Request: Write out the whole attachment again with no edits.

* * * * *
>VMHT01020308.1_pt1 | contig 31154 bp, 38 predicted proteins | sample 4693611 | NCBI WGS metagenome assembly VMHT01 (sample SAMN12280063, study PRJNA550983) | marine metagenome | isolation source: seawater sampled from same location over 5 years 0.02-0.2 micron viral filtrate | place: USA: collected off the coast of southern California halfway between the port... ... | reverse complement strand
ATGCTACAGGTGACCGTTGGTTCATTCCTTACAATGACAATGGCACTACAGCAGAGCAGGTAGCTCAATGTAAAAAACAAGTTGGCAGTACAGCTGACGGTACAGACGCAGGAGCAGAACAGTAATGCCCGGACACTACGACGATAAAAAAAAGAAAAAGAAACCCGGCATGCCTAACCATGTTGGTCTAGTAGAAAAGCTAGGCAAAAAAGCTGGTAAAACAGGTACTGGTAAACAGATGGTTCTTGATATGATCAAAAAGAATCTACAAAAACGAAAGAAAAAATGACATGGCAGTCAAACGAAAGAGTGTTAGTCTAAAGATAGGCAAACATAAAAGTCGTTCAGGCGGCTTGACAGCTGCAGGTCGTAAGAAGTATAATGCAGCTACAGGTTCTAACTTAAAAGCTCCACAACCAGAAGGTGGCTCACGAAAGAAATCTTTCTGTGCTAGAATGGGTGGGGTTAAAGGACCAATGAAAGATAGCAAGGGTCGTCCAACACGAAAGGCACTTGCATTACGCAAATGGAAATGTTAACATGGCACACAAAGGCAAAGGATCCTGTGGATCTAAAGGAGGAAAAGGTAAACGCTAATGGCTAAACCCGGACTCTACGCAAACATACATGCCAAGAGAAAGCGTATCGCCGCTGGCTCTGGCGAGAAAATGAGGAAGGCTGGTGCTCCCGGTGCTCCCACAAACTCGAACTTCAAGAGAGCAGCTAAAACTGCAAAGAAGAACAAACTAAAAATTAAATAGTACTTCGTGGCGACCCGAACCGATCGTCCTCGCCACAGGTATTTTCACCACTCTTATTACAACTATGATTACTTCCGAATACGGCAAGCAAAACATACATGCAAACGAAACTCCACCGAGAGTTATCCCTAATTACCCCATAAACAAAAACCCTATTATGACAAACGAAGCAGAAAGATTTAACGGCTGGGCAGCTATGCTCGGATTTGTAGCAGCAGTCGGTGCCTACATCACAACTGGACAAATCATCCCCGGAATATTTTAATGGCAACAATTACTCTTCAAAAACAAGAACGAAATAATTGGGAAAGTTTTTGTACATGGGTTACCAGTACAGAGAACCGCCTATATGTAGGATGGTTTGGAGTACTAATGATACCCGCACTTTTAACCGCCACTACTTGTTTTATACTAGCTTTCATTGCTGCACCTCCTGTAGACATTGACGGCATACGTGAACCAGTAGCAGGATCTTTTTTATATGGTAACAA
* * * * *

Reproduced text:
>VMHT01020308.1_pt1 | contig 31154 bp, 38 predicted proteins | sample 4693611 | NCBI WGS metagenome assembly VMHT01 (sample SAMN12280063, study PRJNA550983) | marine metagenome | isolation source: seawater sampled from same location over 5 years 0.02-0.2 micron viral filtrate | place: USA: collected off the coast of southern California halfway between the port... ... | reverse complement strand
ATGCTACAGGTGACCGTTGGTTCATTCCTTACAATGACAATGGCACTACAGCAGAGCAGGTAGCTCAATGTAAAAAACAAGTTGGCAGTACAGCTGACGGTACAGACGCAGGAGCAGAACAGTAATGCCCGGACACTACGACGATAAAAAAAAGAAAAAGAAACCCGGCATGCCTAACCATGTTGGTCTAGTAGAAAAGCTAGGCAAAAAAGCTGGTAAAACAGGTACTGGTAAACAGATGGTTCTTGATATGATCAAAAAGAATCTACAAAAACGAAAGAAAAAATGACATGGCAGTCAAACGAAAGAGTGTTAGTCTAAAGATAGGCAAACATAAAAGTCGTTCAGGCGGCTTGACAGCTGCAGGTCGTAAGAAGTATAATGCAGCTACAGGTTCTAACTTAAAAGCTCCACAACCAGAAGGTGGCTCACGAAAGAAATCTTTCTGTGCTAGAATGGGTGGGGTTAAAGGACCAATGAAAGATAGCAAGGGTCGTCCAACACGAAAGGCACTTGCATTACGCAAATGGAAATGTTAACATGGCACACAAAGGCAAAGGATCCTGTGGATCTAAAGGAGGAAAAGGTAAACGCTAATGGCTAAACCCGGACTCTACGCAAACATACATGCCAAGAGAAAGCGTATCGCCGCTGGCTCTGGCGAGAAAATGAGGAAGGCTGGTGCTCCCGGTGCTCCCACAAACTCGAACTTCAAGAGAGCAGCTAAAACTGCAAAGAAGAACAAACTAAAAATTAAATAGTACTTCGTGGCGACCCGAACCGATCGTCCTCGCCACAGGTATTTTCACCACTCTTATTACAACTATGATTACTTCCGAATACGGCAAGCAAAACATACATGCAAACGAAACTCCACCGAGAGTTATCCCTAATTACCCCATAAACAAAAACCCTATTATGACAAACGAAGCAGAAAGATTTAACGGCTGGGCAGCTATGCTCGGATTTGTAGCAGCAGTCGGTGCCTACATCACAACTGGACAAATCATCCCCGGAATATTTTAATGGCAACAATTACTCTTCAAAAACAAGAACGAAATAATTGGGAAAGTTTTTGTACATGGGTTACCAGTACAGAGAACCGCCTATATGTAGGATGGTTTGGAGTACTAATGATACCCGCACTTTTAACCGCCACTACTTGTTTTATACTAGCTTTCATTGCTGCACCTCCTGTAGACATTGACGGCATACGTGAACCAGTAGCAGGATCTTTTTTATATGGTAACAA